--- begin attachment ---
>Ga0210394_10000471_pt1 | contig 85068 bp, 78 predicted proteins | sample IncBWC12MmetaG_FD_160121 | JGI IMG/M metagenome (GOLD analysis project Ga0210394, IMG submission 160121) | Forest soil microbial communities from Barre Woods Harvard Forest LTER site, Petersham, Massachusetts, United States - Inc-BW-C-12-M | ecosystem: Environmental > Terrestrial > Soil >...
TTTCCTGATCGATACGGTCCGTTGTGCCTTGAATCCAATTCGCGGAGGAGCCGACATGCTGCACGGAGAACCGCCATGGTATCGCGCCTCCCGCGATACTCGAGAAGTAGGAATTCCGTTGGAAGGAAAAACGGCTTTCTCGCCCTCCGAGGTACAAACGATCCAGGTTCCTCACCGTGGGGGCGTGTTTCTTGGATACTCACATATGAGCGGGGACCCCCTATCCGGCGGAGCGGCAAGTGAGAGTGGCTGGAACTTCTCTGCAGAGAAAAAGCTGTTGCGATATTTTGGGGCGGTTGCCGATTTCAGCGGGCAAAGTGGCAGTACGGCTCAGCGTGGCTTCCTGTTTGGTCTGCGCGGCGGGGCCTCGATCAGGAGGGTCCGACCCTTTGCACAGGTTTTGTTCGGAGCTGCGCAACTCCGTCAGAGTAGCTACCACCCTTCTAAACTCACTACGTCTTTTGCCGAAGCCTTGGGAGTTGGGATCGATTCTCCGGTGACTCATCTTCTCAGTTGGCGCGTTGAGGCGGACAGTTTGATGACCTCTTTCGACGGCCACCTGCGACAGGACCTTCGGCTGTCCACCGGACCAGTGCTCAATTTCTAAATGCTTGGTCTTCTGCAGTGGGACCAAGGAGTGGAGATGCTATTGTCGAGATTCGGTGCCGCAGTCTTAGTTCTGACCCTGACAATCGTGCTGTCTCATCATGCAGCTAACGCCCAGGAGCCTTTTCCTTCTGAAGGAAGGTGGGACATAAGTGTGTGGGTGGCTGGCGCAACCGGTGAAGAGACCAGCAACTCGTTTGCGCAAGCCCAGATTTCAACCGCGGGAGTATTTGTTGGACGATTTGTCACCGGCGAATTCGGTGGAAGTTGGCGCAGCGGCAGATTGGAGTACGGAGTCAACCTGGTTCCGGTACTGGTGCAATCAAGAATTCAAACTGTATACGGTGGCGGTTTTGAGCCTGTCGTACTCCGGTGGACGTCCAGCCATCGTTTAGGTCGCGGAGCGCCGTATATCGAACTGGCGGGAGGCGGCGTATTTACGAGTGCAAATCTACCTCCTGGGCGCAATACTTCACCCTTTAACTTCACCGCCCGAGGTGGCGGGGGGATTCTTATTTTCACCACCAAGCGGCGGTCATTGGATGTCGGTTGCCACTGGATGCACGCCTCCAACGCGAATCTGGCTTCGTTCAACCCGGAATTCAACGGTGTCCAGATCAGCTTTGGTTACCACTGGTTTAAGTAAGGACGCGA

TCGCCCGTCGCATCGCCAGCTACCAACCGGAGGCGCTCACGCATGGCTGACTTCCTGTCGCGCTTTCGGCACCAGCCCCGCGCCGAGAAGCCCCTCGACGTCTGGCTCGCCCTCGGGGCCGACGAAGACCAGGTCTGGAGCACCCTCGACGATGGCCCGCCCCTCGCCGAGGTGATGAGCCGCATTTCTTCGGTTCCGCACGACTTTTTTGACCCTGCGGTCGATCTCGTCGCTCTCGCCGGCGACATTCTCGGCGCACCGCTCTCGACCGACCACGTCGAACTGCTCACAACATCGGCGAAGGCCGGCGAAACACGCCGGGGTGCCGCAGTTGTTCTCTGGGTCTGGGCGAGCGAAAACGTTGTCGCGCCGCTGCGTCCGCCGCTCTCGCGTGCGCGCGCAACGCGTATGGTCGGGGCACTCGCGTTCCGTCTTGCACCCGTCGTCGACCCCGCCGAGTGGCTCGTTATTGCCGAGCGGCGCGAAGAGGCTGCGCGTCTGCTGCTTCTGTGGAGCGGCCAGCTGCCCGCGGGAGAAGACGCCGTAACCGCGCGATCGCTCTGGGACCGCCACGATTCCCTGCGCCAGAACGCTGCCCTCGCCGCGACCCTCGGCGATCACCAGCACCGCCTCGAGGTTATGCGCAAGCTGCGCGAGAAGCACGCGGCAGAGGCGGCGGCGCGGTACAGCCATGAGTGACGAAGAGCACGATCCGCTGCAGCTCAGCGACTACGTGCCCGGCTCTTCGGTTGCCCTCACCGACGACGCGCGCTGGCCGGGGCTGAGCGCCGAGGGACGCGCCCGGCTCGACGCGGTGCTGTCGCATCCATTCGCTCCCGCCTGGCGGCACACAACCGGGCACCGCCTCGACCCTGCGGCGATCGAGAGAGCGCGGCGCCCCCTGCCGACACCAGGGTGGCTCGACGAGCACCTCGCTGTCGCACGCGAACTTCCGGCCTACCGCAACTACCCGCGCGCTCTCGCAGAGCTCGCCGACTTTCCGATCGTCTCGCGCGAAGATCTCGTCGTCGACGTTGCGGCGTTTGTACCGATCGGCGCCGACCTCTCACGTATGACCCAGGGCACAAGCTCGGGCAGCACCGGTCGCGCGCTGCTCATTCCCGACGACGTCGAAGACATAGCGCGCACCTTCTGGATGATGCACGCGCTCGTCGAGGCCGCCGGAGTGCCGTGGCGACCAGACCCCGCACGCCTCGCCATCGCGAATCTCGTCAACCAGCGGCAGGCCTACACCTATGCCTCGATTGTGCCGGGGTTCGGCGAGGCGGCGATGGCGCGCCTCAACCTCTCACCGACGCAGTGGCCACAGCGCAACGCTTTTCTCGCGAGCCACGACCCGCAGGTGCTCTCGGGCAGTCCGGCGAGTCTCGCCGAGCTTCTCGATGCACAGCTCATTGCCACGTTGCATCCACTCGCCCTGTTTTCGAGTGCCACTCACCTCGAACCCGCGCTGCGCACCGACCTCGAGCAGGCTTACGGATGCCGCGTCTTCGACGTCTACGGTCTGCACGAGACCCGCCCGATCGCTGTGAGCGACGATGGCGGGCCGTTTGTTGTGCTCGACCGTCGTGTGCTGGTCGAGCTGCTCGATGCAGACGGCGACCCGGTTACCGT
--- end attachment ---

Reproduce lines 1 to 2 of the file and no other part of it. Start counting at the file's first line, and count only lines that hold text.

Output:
>Ga0210394_10000471_pt1 | contig 85068 bp, 78 predicted proteins | sample IncBWC12MmetaG_FD_160121 | JGI IMG/M metagenome (GOLD analysis project Ga0210394, IMG submission 160121) | Forest soil microbial communities from Barre Woods Harvard Forest LTER site, Petersham, Massachusetts, United States - Inc-BW-C-12-M | ecosystem: Environmental > Terrestrial > Soil >...
TTTCCTGATCGATACGGTCCGTTGTGCCTTGAATCCAATTCGCGGAGGAGCCGACATGCTGCACGGAGAACCGCCATGGTATCGCGCCTCCCGCGATACTCGAGAAGTAGGAATTCCGTTGGAAGGAAAAACGGCTTTCTCGCCCTCCGAGGTACAAACGATCCAGGTTCCTCACCGTGGGGGCGTGTTTCTTGGATACTCACATATGAGCGGGGACCCCCTATCCGGCGGAGCGGCAAGTGAGAGTGGCTGGAACTTCTCTGCAGAGAAAAAGCTGTTGCGATATTTTGGGGCGGTTGCCGATTTCAGCGGGCAAAGTGGCAGTACGGCTCAGCGTGGCTTCCTGTTTGGTCTGCGCGGCGGGGCCTCGATCAGGAGGGTCCGACCCTTTGCACAGGTTTTGTTCGGAGCTGCGCAACTCCGTCAGAGTAGCTACCACCCTTCTAAACTCACTACGTCTTTTGCCGAAGCCTTGGGAGTTGGGATCGATTCTCCGGTGACTCATCTTCTCAGTTGGCGCGTTGAGGCGGACAGTTTGATGACCTCTTTCGACGGCCACCTGCGACAGGACCTTCGGCTGTCCACCGGACCAGTGCTCAATTTCTAAATGCTTGGTCTTCTGCAGTGGGACCAAGGAGTGGAGATGCTATTGTCGAGATTCGGTGCCGCAGTCTTAGTTCTGACCCTGACAATCGTGCTGTCTCATCATGCAGCTAACGCCCAGGAGCCTTTTCCTTCTGAAGGAAGGTGGGACATAAGTGTGTGGGTGGCTGGCGCAACCGGTGAAGAGACCAGCAACTCGTTTGCGCAAGCCCAGATTTCAACCGCGGGAGTATTTGTTGGACGATTTGTCACCGGCGAATTCGGTGGAAGTTGGCGCAGCGGCAGATTGGAGTACGGAGTCAACCTGGTTCCGGTACTGGTGCAATCAAGAATTCAAACTGTATACGGTGGCGGTTTTGAGCCTGTCGTACTCCGGTGGACGTCCAGCCATCGTTTAGGTCGCGGAGCGCCGTATATCGAACTGGCGGGAGGCGGCGTATTTACGAGTGCAAATCTACCTCCTGGGCGCAATACTTCACCCTTTAACTTCACCGCCCGAGGTGGCGGGGGGATTCTTATTTTCACCACCAAGCGGCGGTCATTGGATGTCGGTTGCCACTGGATGCACGCCTCCAACGCGAATCTGGCTTCGTTCAACCCGGAATTCAACGGTGTCCAGATCAGCTTTGGTTACCACTGGTTTAAGTAAGGACGCGA